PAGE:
In contrast, there appears to have been no effort to convince Sanford not to run for Congress. The National Republican Congressional Committee, which has irked conservatives by throwing money into Republican primaries at the candidate they think is more "electable," stayed out of the race. The lack of GOP opposition to Sanford is bewildering to conservative pundit Ann Coulter, who declared, "Any idiot who votes for Sanford in the runoff is working for the Obama administration."
How much money is the Republican National Committee going to have to throw into the general election – money that would have gone to other worthy candidates – in order to salvage the race? Picture Sanford standing next to Speaker John Boehner at press conferences. The left will have a field day with those photos.
South Carolina prides itself as home to evangelicals and family values. However, its politics have proven that it is more of a good old boys club than home to conservative values.
Liberal Republican Lindsey Graham is repeatedly elected to office, even though he has one of the worst Republican voting records in the Senate. The Club for Growth ranks him dead last among Republican Senators and below 12 Democrats and independents. He has been to the White House to meet with Obama more often than probably any other Republican Senator, and praises Obama for left-leaning positions like declaring a moratorium on deep-water drilling. As John McCain's closest friend in the Senate, he is solidly part of the good old boy's club. Conservative pundit Robert Stacy McCain tweeted about Sanford's win, "So, it's official now: Adultery more popular than Jesus with South Carolina Republicans."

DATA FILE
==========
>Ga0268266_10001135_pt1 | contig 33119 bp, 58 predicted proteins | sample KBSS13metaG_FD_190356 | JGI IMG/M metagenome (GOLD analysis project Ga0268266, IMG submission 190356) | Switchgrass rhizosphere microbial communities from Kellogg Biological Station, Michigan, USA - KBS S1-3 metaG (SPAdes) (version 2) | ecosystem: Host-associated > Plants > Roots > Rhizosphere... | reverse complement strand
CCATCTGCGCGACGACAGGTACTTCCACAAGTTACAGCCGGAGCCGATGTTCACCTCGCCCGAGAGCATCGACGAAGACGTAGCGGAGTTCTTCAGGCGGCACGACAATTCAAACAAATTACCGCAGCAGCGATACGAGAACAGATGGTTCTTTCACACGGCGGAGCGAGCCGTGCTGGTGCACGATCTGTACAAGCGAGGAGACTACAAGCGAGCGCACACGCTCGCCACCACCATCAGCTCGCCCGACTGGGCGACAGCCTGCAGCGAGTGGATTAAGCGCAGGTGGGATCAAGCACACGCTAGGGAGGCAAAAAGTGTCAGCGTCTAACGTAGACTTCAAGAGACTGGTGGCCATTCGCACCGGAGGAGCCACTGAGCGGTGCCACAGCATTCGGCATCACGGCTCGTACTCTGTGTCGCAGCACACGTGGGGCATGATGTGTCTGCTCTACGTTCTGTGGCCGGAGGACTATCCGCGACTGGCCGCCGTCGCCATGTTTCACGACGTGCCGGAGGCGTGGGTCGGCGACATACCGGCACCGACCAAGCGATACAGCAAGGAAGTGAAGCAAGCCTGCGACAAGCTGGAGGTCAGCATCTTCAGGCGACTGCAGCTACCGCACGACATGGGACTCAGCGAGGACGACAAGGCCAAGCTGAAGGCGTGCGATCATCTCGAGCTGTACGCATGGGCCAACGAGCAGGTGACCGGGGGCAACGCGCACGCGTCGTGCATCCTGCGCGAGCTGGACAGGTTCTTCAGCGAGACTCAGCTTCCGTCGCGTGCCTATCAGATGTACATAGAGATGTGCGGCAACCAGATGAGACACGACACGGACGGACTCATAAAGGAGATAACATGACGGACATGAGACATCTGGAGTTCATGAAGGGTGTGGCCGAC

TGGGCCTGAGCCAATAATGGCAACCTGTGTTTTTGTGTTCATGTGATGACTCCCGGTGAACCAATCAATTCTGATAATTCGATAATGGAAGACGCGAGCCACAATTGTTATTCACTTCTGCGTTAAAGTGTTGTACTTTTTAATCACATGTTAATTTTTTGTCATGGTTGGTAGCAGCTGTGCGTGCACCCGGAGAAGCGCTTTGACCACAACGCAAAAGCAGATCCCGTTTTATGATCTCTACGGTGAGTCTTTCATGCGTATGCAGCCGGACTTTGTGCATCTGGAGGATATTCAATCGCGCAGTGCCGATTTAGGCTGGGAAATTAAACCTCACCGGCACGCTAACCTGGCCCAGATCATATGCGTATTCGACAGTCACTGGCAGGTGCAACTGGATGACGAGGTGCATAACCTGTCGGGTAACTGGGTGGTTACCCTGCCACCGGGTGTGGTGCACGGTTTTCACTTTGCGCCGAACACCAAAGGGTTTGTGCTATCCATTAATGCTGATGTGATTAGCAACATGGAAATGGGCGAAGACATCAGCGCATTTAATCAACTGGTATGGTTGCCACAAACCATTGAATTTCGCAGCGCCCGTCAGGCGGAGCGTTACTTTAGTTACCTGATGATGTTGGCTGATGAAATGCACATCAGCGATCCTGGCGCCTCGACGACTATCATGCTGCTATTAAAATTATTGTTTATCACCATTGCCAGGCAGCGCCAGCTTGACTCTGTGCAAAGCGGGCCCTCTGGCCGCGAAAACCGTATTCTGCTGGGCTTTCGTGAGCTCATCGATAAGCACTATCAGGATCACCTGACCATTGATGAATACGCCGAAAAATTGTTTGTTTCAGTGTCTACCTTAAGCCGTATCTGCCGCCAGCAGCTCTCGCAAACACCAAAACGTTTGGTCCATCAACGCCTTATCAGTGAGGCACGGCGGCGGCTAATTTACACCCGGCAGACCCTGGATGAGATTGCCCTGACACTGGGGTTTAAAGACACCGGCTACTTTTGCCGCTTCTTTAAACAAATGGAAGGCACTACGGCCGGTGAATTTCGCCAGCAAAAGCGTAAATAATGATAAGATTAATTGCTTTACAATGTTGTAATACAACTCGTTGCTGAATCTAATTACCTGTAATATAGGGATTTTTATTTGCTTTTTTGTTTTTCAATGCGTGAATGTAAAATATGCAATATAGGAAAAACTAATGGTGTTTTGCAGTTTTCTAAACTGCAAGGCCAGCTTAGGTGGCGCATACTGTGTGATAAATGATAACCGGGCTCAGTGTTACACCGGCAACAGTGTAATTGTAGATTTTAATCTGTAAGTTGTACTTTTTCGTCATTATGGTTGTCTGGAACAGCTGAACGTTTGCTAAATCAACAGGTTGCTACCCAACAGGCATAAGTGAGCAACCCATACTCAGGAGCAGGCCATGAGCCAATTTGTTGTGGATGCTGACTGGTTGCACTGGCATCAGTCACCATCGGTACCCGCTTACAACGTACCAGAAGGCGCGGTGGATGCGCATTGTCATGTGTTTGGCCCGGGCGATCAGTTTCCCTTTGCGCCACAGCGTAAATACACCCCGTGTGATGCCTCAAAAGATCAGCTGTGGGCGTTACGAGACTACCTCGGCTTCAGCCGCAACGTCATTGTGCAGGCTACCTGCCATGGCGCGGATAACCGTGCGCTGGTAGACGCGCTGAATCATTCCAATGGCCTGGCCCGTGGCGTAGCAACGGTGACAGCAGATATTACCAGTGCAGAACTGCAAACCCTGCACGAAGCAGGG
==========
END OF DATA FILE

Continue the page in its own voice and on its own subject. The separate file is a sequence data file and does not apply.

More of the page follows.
Republicans learned a harsh lesson last year when they put up candidates who had made far smaller mistakes in their past. Missouri Congressman Todd Akin was ahead in the polls for an open Senate seat there until he made an offhand comment about "illegitimate rape." The GOP piled on, ensuring his defeat as the National Republican Senatorial Committee and powerful moderates in the party like Karl Rove withdrew all their financial support. Until the GOP withdrew its financial support, Akin had been tied with Democrat Clair McCaskill.
Similarly, Richard Mourdock, former treasurer of the state of Indiana, was leading the Democrat in the Indiana race for Senate until he suggested that a pregnancy resulting from rape was something "God wanted to happen." Polling showed that women broke for Democrat challenger Joe Donnelly over Mourdock by 50 percent to 38 percent, deciding the race for Donnelly.
Sanford was considered one of the most principled, conservative governors in the country. There is something to forgiving and forgetting. However, Republicans cannot control the minds of women. Since women make up over 50 percent of the electorate, why risk losing a seat in an overwhelmingly Republican district? You'd think the GOP would have learned a lesson last year. Instead, it continues to dig a deeper hole and wonders why Republicans can't win elections. Even if Sanford is somehow able to win with the hundreds of thousands of dollars the GOP will no doubt throw at him, he will end up being an albatross around our neck.